It’s January 6, 2022!
If you like making New Year’s resolutions, I’d like to suggest the following:
So many of us make the kind of resolutions that are bound to fall apart (data shows that this happens by mid January, for most) because we’re too far downstream from the actual root cause of the problem we want to resolve.
I know because I was that person for longer than I care to admit.
My natural tendency has always been to be an “opener.” I love new beginnings and am one of those annoying people who jumps out of bed at 5:00am like a Labrador puppy. I’m not terrible at “closing,” either.
But it was my inability to stay with “the middle” part of things that held me back for so long from achieving higher levels of success, creativity, and prosperity.
More on how to become good at the middle part in another blog. But as you can imagine, being a natural lover of beginnings, New Year’s resolutions were my Christmas, Hanukkah, and Kwanzaa rolled into one!
January 1 was the time to feel good and set goals. It was the time to feel the hopeful energy that is inherent in fresh decisions and new commitments.
Those of us who have crossed over to the second half of our lives (yes, that’s you if you’re over 40!) know a sad secret. Patterns repeat themselves for as long as we live unless we do something differently. The passing of time not only doesn’t change a historical pattern, it strengthens its imprint on our days and, ultimately, on our lives.
A few decades of bullish January’s turning into bearish February’s brought the pattern home to me loud and clear.
Either there was a problem with setting New Year’s resolutions or there was a problem with me.
Once my coach helped me get past the common default most of us possess, which is to assume we are the problem, he and I were able to look at my process and question the New Year’s Resolutions System I had created over the years. The very same system that was continuously not producing the results I wanted.
My system was addressing downstream issues. For example, every year I would resolve to invest in my emotional and psychological well being by making time for morning meditation. Similarly, I would resolve to help my body get stronger from the inside out through stretching, weight training, and deliberate recovery. On a deeper level, I would resolve to be a more calm and patient person.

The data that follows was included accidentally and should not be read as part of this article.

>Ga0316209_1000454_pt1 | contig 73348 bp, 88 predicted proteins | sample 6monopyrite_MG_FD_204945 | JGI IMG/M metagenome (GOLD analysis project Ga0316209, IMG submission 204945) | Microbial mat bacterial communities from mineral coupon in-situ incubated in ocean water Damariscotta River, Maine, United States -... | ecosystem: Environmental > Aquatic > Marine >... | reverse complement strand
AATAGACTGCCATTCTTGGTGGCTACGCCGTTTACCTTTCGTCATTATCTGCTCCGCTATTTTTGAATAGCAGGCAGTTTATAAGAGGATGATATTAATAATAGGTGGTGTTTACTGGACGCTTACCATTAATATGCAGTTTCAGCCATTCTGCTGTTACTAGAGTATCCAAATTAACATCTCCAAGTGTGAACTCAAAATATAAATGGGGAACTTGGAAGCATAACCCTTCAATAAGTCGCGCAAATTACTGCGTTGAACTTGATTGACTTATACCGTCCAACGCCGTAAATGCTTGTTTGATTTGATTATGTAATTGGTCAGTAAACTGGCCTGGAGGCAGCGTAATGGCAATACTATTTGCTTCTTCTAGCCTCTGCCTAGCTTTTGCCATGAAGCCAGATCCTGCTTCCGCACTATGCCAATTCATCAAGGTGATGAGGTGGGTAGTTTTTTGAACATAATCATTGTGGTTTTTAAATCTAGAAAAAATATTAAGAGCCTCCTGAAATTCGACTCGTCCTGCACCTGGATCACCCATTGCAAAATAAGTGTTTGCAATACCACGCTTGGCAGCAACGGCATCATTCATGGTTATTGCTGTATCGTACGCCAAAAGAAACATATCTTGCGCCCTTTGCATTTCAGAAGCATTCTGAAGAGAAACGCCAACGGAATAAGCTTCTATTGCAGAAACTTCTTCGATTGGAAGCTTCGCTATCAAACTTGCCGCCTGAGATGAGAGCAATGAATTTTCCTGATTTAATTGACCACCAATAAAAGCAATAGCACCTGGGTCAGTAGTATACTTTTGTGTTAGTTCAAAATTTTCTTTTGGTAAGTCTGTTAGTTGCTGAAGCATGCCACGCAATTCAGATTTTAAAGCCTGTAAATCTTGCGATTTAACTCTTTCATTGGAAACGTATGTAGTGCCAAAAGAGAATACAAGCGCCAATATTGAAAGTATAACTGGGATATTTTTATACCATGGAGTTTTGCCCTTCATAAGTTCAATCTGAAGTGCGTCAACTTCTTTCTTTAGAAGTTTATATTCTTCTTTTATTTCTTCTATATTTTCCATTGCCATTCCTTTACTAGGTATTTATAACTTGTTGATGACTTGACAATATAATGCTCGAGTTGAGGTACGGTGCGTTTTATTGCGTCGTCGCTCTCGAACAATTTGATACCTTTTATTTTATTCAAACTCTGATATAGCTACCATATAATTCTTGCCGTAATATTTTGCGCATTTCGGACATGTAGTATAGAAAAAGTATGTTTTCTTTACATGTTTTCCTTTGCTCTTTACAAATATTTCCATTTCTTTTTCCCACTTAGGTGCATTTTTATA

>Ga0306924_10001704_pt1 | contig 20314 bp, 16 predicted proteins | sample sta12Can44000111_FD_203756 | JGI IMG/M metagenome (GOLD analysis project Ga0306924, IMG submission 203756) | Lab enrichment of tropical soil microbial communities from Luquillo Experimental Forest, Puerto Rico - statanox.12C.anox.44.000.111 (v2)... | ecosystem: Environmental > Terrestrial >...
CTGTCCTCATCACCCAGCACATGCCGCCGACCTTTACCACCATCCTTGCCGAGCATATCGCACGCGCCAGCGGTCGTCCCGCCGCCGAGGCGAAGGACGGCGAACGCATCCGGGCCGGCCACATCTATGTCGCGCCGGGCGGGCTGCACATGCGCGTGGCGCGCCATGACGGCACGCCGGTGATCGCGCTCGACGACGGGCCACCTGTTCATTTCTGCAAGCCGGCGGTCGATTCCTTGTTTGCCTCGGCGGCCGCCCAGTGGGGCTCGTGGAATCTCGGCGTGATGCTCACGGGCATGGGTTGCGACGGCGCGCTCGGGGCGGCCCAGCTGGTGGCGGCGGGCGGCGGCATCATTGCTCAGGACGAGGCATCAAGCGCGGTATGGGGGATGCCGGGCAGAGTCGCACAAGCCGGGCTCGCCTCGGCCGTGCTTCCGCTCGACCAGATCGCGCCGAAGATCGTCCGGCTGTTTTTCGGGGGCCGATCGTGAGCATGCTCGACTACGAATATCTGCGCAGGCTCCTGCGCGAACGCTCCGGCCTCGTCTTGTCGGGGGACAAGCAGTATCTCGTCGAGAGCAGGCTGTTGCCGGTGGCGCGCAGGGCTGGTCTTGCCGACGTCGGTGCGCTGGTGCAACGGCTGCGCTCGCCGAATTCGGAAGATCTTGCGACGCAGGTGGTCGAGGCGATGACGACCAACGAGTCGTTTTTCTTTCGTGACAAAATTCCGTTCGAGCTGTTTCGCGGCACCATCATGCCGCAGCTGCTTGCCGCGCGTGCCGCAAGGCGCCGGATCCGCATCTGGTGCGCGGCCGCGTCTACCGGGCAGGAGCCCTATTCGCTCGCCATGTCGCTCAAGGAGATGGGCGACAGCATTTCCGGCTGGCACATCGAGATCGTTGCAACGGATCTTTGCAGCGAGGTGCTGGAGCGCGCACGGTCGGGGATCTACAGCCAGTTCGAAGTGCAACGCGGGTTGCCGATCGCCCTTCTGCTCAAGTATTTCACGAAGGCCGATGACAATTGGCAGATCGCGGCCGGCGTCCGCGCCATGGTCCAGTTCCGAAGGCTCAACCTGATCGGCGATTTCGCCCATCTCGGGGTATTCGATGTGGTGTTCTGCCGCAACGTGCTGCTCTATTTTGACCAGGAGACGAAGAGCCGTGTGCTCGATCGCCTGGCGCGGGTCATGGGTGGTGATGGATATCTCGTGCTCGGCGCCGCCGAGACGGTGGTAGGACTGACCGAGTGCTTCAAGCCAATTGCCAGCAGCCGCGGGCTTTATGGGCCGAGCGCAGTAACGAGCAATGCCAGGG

These resolutions felt reasonable and achievable. So why did I find myself missing the mark on all of them year after year?
It was at this time that my coach shared a parable with me that led to my aha moment that changed everything.
It’s not a new story and so many of us have heard some version of it already. But I’m hoping that reading it today will be the occasion when it truly drops in and prompts you to have the insight that will make the year ahead your most creative, prosperous, and healthy one yet!
My coach asked me to imagine that a friend and I are enjoying a picnic when suddenly I hear a scream. A child is drowning. The two of us dive into the river and save the child. No sooner do we swim ashore than the sounds of another drowning child summon us both back. After rescuing that child, we hear the screams of another child and another, all being swept downstream by the river. I am surprised to see my friend leave.
“Where are you going?” I ask. He answers, “I’m going upstream to tackle the guy who’s throwing all these kids in the water.”
In that moment, it dawned on me that I’ve been spending my days and years endlessly and exhaustingly pulling kids out of the water!
No wonder I didn’t have the energy to devote to the “middle part” and bring my goals and resolutions to fruition.
It’s easy to feel useful when we have devoted ourselves to saving drowning children.
My client, Rana (all names changed), does this all day long by volunteering to be the first responder to everyone else’s challenges and difficulties. She doesn’t even wait for a request, but rather jumps right in and takes on the role of savior and hero, but then wonders why her own life is not moving forward in a meaningful way.
My client David’s greatest goal on an annual basis is to create more intimacy and connection in his relationship with his wife. So year after year he focused on her. This, of course, allowed him to distract and busy himself with doing rather than undertaking the far more difficult, deep, and internal work of becoming the person who invites intimacy and connection simply because of who he is.
Going upstream takes time, patience, and commitment. We’ve been socially habituated to expect rapid results through hacks and shortcuts. It’s easier to throw money at a problem or endlessly consume information about the five ways to reach a goal.
Experts, coaches, articles, and books can be very effective. But only if we are willing to take the time, do the work, and most importantly, summon the courage to go upstream.
For me that journey was all about confronting my long-held beliefs about what constituted my worthiness. Untangling the connection I had made between living a busy life at warp speed and being worthy was the upstream work that needed to be done in order to make my goals and resolutions possible.
I was moving so fast through my hours, days, and, ultimately, my life that no goal had a chance to take root — much less grow and thrive. My commitment to slowing down was the beginning of cultivating the meta-practice that allowed me to not only set new resolutions with confidence, but also transform my entire life for the better.
I hope you make this the year you go upstream and set yourself up for a lifetime of success.
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